Rădăuți is a town in northeastern Romania, in the region of southern Bucovina and the present county of Suceava. Jews first settled in Rădăuți (Ger., Radautz), at the end of the eighteenth century, along with German colonists from Bohemia who had been invited to Bucovina by the Austrian regime established after 1774. Whereas in 1807 there had been only three Jewish tax-paying families, in 1880 there were 3,452 Jews living in Rădăuți out of a total of 11,162 inhabitants. The Jewish population swelled to almost 7,000 people by 1914, mainly as a result of emigration from Galicia and Ukraine.
Jews in Rădăuți worked in trade, banking, and small industrial enterprises (including forestry, the paper industry, breweries and distilleries, and leather). Well represented in the town’s administration—which was headed by Mayor Leo Brunstein from 1901 to 1907—the local Jewish bourgeoisie followed the model of its counterpart in Cernăuți in terms of its preference for German culture. At the secondary school in Rădăuți, which opened in 1872, Jews accounted for 25.5 percent of the students in 1888 and for 55 percent in 1905. In 1859, the Jewish community in Rădăuți, whose first synagogue had been erected in 1830, became independent of the community of Siret; 30 years later there were eight synagogues and a temple.
A significant number of Jewish inhabitants were Hasidim, adherents either of Boyan or Sadagora; in 1894, the Hasidim even briefly chose their own rabbi, rejecting the one elected by the majority of the community. The first Zionist organization was set up in 1900, and in 1907 a school with instruction in Hebrew opened for both children and adults; it functioned until 1938. In 1911, Salomon Rudich, an industrial entrepreneur from Rădăuți, was elected deputy to the Landtag of Bucovina on the lists of the Jewish National Party.
After 1918, when Bucovina was annexed to Romania, the number of Jews living in Rădăuți remained unchanged. In 1930, there were 5,647 Jews out of a total population of 16,788. Despite political disputes over the leadership of the community—especially between Zionists and socialists—an elaborate system of social institutions developed in Rădăuți; between 1919 and 1926 there was even a private Jewish high school. Owing to the presence of rabbis such as Jakob Hoffmann and Iacob Nacht, Rădăuți also became an outstanding Jewish religious center.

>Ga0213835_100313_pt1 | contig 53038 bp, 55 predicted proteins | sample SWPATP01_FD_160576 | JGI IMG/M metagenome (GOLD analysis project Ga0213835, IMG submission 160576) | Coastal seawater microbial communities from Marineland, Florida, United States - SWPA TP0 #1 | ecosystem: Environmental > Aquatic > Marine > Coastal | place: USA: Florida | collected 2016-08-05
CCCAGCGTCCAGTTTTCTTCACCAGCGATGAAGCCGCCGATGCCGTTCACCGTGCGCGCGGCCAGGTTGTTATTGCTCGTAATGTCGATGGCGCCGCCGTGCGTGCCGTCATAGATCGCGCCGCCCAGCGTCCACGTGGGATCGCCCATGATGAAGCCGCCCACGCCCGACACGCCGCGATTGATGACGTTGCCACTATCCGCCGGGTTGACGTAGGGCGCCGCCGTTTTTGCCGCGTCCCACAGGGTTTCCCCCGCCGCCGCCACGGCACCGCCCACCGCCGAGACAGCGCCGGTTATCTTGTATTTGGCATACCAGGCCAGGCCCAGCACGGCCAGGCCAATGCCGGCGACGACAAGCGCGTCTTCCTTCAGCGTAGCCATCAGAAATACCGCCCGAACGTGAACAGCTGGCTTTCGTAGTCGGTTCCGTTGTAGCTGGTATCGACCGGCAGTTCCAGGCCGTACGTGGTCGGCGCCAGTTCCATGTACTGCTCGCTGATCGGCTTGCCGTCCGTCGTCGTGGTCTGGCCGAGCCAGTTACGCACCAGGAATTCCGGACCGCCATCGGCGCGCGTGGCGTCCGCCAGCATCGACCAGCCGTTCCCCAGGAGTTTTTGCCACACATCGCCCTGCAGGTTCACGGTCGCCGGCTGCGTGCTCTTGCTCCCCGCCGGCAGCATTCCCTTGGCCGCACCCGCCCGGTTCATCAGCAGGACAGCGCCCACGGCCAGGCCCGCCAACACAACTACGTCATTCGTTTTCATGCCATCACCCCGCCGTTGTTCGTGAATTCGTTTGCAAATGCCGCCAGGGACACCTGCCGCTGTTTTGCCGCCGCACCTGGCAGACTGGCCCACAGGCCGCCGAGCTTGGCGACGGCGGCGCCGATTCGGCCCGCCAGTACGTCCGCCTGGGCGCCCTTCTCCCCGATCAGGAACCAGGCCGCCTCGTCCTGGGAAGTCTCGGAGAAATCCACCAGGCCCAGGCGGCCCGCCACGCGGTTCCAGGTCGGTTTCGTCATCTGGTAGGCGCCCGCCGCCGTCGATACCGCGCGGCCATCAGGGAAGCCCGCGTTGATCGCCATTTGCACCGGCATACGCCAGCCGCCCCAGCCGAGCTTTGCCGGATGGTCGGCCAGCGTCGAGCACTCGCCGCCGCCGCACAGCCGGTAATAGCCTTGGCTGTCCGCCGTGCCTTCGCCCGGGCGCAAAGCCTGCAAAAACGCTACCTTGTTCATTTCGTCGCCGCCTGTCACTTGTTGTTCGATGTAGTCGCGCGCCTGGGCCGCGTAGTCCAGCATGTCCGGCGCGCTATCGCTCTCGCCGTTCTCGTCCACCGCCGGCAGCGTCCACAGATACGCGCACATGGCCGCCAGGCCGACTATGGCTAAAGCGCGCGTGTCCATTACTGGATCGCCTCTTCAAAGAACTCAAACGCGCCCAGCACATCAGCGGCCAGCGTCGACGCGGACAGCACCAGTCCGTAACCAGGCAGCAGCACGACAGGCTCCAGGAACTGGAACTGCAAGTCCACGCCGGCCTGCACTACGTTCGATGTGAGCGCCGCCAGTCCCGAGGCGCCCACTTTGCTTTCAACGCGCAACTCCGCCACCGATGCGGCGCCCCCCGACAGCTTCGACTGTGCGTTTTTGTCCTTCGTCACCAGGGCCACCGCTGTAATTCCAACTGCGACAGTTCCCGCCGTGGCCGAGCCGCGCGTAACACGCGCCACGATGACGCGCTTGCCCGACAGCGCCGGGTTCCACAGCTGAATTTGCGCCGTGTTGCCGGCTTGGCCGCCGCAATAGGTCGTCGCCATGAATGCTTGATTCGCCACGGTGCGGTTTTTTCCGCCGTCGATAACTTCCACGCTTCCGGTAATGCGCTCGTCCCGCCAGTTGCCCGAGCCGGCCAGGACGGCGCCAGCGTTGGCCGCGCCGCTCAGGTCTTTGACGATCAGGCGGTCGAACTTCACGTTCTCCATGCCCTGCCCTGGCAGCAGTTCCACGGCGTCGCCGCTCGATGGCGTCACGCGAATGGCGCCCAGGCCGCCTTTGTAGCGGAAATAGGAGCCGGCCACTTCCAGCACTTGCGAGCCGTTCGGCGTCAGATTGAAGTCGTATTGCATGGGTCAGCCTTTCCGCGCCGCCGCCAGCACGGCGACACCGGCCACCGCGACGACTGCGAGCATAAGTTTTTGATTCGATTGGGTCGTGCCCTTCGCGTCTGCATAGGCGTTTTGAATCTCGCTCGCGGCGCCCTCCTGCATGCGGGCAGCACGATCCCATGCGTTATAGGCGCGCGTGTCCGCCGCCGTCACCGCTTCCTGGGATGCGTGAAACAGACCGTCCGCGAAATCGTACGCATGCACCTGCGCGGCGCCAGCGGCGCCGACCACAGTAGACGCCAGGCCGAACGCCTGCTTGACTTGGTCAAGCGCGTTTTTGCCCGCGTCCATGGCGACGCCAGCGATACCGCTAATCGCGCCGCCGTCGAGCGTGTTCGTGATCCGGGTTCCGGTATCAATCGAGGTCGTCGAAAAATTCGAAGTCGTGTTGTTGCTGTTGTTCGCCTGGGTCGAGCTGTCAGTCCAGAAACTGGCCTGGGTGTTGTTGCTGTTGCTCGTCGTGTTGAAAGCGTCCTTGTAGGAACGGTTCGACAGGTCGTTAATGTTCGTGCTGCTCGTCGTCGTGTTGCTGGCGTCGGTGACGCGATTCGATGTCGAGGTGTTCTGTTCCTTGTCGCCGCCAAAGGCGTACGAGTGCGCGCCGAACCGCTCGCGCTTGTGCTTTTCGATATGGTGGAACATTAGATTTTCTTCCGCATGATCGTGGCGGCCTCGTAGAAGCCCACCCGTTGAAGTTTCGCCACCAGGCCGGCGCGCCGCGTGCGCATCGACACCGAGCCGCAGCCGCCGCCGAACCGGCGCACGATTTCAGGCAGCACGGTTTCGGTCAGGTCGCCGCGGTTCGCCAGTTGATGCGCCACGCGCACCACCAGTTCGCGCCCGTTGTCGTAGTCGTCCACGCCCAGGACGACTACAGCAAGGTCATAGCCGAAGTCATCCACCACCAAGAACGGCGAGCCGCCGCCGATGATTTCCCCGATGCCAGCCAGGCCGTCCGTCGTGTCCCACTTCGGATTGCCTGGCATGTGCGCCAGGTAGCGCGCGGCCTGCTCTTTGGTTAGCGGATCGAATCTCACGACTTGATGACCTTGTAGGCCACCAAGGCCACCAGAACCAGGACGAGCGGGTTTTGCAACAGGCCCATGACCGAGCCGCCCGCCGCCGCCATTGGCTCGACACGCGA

The rebellion of the Iron Guard against General Ion Antonescu in January 1941 led to an anti-Jewish massacre in Rădăuți. Pursuant to the order of the government, on 9 October 1941 the Jews from Rădăuți began to be deported to Transnistria. With the exception of 64 people, who were kept in town, the rest of the Jewish population was displaced, at the cost of countless lives, to the camps and ghettos ofMogilev, Djurin, Odobowka, Bershad, and Balta, among others.
In addition to survivors, who returned to Rădăuți in March 1944, refugees from northern Bucovina also settled in the town; in 1947, approximately 6,000 Jews were living there. However, massive immigration continually eroded this number: whereas in 1962 there had been approximately 800 Jews, in 2003 there were only 62.
Jean Ancel, Transnistria, 3 vols. (Bucharest, 1998);
Jean Ancel, Contribuții la istoria României: Problema evreiască, 1933–1944 (Bucharest, 2001), vol. 1, pt. 2, pp. 295–298;
Pinkas ha-kehilot. Romanyah, vol. 2, pp. 487–511 (Jerusalem, 1969–1980);
Albert Wassermann, “Radautz,” in Geschichte der Juden in der Bukowina, ed. Hugo Gold, vol. 2, pp. 92–96 (Tel Aviv, 1962).
Translated from Romanian by Anca Mircea